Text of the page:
Hitting theaters on Friday, the new musical featuring Queen Latifah and Dolly Parton made $11.3 million at the box office this weekend, enough to push it into the top five.
“A funny and inspirational story of music, hope, love and renewal,” the Alcon Entertainment and Warner Bros. Pictures film has been heavily marketed to the faith-based crowd.
Many reviewers have compared it to Glee, the television comedy/drama featuring a high school glee club. CNN Entertainment called the flick “a squeaky-clean pop-gospel fairy tale,” but said “the movie’s musical numbers are catchy and rollicking and, in their bright sunshiny way, rather soulful.”
The Los Angeles Times wrote that Joyful Noise had some solid moments, but said the cast “is dealing with adequate material at best, and the noise is more dutiful than joyful.”
The movie takes place in Pacashau, Ga., a small town that has fallen on hard times. Its people are counting on the Divinity Church Choir to lift their spirits by winning the National Joyful Noise Competition.
Although the choir has always known how to sing in harmony, the disagreements between its two leading ladies may tear them apart. While their new director, Vi Rose Hill (Latifah), stubbornly wants to stick with their tried-and-true traditional style, the fiery G.G. Sparrow (Parton) thinks tried-and-true translates to tired-and-old.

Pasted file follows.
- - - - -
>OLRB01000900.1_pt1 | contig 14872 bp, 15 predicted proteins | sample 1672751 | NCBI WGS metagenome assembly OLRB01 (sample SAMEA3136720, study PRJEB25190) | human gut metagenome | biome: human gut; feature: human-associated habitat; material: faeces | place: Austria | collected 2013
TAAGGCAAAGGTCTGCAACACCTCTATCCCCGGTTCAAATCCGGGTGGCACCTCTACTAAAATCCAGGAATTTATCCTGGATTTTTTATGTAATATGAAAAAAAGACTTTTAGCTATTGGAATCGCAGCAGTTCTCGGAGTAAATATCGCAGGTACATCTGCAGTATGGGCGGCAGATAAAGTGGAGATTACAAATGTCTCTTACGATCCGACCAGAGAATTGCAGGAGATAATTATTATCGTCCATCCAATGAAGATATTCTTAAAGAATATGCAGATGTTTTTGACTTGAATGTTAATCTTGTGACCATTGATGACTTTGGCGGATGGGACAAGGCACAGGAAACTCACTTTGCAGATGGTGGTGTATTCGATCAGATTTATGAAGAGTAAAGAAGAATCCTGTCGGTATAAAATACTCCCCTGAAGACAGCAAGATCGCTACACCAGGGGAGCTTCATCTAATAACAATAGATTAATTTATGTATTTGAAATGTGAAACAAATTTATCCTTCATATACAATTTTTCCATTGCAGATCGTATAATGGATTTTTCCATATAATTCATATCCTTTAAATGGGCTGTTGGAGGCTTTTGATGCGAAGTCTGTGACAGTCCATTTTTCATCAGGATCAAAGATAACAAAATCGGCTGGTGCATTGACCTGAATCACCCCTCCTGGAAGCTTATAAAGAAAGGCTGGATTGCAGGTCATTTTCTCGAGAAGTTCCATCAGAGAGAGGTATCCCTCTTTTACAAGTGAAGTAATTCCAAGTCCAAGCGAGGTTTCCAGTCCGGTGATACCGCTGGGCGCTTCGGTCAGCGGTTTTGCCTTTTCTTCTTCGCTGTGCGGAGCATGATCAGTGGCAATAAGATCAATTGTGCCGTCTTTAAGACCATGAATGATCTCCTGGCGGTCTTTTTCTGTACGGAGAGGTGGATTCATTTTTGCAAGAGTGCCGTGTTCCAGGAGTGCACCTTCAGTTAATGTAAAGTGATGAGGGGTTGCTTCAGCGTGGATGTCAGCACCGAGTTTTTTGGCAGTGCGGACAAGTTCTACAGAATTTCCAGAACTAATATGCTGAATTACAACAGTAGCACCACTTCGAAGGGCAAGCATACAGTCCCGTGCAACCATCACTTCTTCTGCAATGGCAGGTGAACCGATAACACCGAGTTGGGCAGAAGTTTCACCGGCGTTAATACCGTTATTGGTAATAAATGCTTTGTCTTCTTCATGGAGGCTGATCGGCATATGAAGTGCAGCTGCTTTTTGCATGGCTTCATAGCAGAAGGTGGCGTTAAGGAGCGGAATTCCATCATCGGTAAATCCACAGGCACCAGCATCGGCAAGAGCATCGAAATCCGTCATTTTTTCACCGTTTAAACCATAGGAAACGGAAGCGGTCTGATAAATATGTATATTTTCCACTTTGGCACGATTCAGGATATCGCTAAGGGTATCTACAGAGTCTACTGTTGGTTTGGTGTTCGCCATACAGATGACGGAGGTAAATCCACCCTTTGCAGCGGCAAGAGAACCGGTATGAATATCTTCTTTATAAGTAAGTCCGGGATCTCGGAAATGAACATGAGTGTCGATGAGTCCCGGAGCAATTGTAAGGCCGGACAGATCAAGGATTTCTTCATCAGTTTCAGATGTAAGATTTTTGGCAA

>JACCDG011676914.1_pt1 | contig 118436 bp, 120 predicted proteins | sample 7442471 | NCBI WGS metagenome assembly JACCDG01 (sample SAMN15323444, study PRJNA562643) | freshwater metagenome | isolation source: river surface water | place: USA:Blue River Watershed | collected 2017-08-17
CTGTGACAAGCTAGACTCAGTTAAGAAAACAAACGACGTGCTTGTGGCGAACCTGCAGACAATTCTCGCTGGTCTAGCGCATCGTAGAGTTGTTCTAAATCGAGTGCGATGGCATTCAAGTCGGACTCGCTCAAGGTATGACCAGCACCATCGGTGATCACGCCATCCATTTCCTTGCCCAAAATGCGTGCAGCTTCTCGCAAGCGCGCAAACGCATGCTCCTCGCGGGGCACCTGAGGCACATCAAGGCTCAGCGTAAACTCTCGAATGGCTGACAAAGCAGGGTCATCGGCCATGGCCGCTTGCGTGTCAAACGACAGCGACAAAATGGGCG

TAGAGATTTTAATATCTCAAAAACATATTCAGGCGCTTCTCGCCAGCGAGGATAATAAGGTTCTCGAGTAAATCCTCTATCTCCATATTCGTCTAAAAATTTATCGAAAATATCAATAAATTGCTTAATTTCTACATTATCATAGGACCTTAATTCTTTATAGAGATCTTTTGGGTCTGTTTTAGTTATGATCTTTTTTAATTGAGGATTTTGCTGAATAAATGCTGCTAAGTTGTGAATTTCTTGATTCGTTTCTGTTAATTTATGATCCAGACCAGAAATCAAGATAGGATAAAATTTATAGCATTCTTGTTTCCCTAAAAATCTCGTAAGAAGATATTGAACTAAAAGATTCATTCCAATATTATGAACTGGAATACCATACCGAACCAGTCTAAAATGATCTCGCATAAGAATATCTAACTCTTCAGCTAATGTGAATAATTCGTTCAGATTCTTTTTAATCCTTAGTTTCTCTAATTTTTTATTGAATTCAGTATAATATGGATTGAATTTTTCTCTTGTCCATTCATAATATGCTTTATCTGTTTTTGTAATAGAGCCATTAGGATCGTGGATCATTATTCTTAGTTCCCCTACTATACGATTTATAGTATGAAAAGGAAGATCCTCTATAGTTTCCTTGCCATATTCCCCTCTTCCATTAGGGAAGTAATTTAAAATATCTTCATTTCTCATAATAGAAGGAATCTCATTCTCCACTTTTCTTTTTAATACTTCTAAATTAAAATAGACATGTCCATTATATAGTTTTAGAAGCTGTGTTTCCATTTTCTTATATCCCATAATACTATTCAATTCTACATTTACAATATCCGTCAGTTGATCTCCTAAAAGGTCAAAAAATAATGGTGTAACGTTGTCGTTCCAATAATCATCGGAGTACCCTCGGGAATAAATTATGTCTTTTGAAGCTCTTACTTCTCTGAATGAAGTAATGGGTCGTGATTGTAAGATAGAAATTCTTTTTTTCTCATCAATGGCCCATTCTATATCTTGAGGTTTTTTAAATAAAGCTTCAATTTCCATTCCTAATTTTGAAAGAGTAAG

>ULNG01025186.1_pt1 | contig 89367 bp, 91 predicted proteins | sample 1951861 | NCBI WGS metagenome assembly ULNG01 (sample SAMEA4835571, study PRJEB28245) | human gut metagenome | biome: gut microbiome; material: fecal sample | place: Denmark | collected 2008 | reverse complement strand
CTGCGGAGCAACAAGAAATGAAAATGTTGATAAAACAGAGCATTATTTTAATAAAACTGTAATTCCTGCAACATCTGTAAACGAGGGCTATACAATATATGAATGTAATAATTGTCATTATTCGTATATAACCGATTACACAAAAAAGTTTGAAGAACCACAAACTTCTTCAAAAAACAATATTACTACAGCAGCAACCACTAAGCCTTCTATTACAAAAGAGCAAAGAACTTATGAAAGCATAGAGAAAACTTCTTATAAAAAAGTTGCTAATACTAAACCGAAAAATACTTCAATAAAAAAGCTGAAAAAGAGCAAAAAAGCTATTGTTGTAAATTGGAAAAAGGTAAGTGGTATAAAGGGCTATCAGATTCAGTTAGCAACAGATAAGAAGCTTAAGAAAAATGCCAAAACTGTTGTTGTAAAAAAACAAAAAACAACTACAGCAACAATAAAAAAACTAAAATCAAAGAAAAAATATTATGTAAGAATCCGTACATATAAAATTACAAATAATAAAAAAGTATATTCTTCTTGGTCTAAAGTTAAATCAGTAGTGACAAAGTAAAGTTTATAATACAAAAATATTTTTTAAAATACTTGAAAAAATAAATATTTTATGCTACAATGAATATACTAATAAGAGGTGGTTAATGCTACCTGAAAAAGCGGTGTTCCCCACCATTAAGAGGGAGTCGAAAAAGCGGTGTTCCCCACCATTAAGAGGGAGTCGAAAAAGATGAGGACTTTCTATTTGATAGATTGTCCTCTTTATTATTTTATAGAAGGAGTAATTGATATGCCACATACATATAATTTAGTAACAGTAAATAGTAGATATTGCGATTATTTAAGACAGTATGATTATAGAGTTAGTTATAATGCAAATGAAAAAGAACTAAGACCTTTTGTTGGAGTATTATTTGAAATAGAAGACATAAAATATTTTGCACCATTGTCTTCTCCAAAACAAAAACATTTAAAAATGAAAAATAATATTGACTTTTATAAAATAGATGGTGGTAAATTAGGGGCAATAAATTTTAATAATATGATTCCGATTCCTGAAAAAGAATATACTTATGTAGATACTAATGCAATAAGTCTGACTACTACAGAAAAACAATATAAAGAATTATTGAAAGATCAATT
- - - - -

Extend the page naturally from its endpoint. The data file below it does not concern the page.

Things get shaken up even more when G.G.’s rebellious grandson, Randy (Jeremy Jordan, Broadway’s Bonnie and Clyde), arrives. He has an ear for music, but he also has his eye on Vi Rose’s daughter, Olivia (Keke Palmer, Akeelah and the Bee). Sparks fly between the two teenagers, but their romance causes even more friction between G.G. and Vi Rose.
If these two strong-willed women can put aside their differences for the good of the people in their town, they—and their choir—may make the most joyful noise of all.
The musically driven film also brings together the sounds of gospel, pop, country, rock and R&B with memorable songs, performed by the cast, from a wide range of artists, including Michael Jackson, Usher, Chris Brown, Paul McCartney, Sly & the Family Stone and Stevie Wonder. Parton also wrote original songs for the film, including “Not Enough,” “From Here to the Moon and Back” and “He’s Everything.”
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